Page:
• We’ve run seven action alerts in past seven months encouraging members to speak up about solutions to noted gaps in federal or state policies.
  • We’ve become some of the most active participants in federal health listening sessions, urging LGBT inclusion on many fronts, submitting testimony, submitting policy papers, and suggesting members for advisory committees.
  • We conducted a major campaign this year to integrate LGBT work into the $100M of new local Community Transformation Grant work, this included: webinars; fact sheets about inclusion; line by line suggested modifications for the original requests for applications; submitting a proposal to be a national network ourselves; alerting Sebelius and other officials to the hurdles in integrating LGBT people set up by CDC; attending meetings with the principals on resolution; action alerts; helping individual communities advocate locally; and, creating a new Policy Sheet: LGBT Cultural Competency in Funding.
  • We conducted a minor campaign to urge NIH to counter systemic barriers to LGBT research, including the chilly environment experienced by LGBT researchers, and the lack of inclusion of LGBT (and other vulnerable population) data in one major study.
  • We testified about and suggested strategies to SAMHSA for enhancing LGBT integration in requests for funding, at least one later request for applications did incorporate enhancements.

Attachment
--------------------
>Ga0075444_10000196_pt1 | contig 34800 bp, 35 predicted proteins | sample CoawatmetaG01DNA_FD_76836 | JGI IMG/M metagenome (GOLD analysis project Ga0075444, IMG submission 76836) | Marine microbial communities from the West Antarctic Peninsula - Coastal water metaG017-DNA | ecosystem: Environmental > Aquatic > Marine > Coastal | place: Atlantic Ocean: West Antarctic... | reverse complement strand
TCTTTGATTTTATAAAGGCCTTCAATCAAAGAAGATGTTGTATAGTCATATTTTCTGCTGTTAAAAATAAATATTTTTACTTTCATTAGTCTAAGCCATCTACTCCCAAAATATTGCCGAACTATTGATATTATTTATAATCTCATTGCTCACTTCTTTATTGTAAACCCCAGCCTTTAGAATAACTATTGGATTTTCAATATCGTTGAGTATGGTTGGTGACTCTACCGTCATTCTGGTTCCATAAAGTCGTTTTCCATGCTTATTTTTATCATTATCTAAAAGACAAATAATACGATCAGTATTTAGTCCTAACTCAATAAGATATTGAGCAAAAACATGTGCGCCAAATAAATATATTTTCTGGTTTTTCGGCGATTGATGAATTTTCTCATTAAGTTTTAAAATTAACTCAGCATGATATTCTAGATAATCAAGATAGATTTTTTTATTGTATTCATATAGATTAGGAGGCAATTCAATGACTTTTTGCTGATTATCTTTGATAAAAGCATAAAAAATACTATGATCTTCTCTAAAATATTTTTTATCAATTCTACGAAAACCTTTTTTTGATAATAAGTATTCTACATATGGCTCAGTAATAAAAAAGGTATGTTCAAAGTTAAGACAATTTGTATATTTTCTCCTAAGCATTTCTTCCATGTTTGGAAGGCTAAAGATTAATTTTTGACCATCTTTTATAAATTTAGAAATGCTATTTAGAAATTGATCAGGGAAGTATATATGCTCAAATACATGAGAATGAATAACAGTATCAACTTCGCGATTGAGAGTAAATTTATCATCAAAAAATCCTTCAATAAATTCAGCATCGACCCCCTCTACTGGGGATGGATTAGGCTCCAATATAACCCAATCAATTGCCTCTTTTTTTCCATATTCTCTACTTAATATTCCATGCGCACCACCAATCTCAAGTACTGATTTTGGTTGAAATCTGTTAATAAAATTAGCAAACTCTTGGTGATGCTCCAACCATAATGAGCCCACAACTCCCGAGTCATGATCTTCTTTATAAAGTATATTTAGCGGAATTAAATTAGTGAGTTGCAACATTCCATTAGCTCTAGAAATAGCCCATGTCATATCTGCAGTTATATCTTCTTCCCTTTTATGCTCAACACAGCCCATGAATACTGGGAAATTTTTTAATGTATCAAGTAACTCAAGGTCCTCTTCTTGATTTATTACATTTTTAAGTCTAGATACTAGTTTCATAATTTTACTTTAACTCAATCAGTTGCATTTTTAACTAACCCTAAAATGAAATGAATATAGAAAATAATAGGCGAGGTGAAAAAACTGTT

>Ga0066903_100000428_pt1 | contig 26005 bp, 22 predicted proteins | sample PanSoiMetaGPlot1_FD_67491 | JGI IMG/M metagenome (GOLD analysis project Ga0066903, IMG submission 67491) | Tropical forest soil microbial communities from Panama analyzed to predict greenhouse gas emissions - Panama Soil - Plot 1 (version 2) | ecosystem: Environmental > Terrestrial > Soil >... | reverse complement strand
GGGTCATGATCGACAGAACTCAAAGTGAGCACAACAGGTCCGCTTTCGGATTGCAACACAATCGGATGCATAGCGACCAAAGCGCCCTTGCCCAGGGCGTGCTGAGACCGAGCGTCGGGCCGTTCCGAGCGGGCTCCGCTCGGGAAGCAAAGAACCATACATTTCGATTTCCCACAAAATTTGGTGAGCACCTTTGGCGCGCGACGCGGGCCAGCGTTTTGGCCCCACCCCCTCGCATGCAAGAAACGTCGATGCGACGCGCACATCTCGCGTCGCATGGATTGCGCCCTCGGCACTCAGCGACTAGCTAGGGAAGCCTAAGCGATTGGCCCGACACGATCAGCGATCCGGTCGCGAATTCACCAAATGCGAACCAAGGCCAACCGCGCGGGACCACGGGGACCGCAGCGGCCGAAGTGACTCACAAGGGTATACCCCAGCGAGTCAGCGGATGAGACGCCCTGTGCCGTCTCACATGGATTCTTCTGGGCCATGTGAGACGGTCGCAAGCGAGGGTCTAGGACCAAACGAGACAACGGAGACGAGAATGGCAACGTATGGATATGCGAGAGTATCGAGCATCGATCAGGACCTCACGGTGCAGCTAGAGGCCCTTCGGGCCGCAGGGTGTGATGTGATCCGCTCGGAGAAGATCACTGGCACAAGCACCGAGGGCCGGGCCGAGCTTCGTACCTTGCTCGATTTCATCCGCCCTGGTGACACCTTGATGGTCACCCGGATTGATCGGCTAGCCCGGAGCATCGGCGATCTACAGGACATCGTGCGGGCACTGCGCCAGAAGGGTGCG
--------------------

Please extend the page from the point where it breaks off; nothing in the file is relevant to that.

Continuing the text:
• As one example of our policy impact: at the 2011 Secty. Sebelius meeting asking LGBT advocates what to prioritize for health in the coming year, the community advocates agreed to lead with the request to build LGBT cultural competency in routine funding, as outlined in our policy paper.

Wow, it really is interesting to back up and take stock every so often. We sure got a lot done.

This review wouldn’t be complete without saying a deep thanks to the hardworking staff, Daniella Matthew-Triggs and the inimitable Gustavo Torrez. Thanks also to all the other people at The Fenway Institute who really pitch in to make this project run smoothly. Special thanks to the indefatiguable Steering Committee members, including a very deep bow to our outgoing Chair, Dr. Francisco Buchting. And… a profound thanks to the many Network participants across the country. Your passion, skills, and selfless dedication of your time are our true power.

* Well what in the world did you expect us to call it after the earlier sexual minority data group took the name SMART group?

Published by Dr. Scout

Vegetarian biking small town transgender father of 3 feisty teens in real life, Director of Network for LGBT Health Equity in pro life.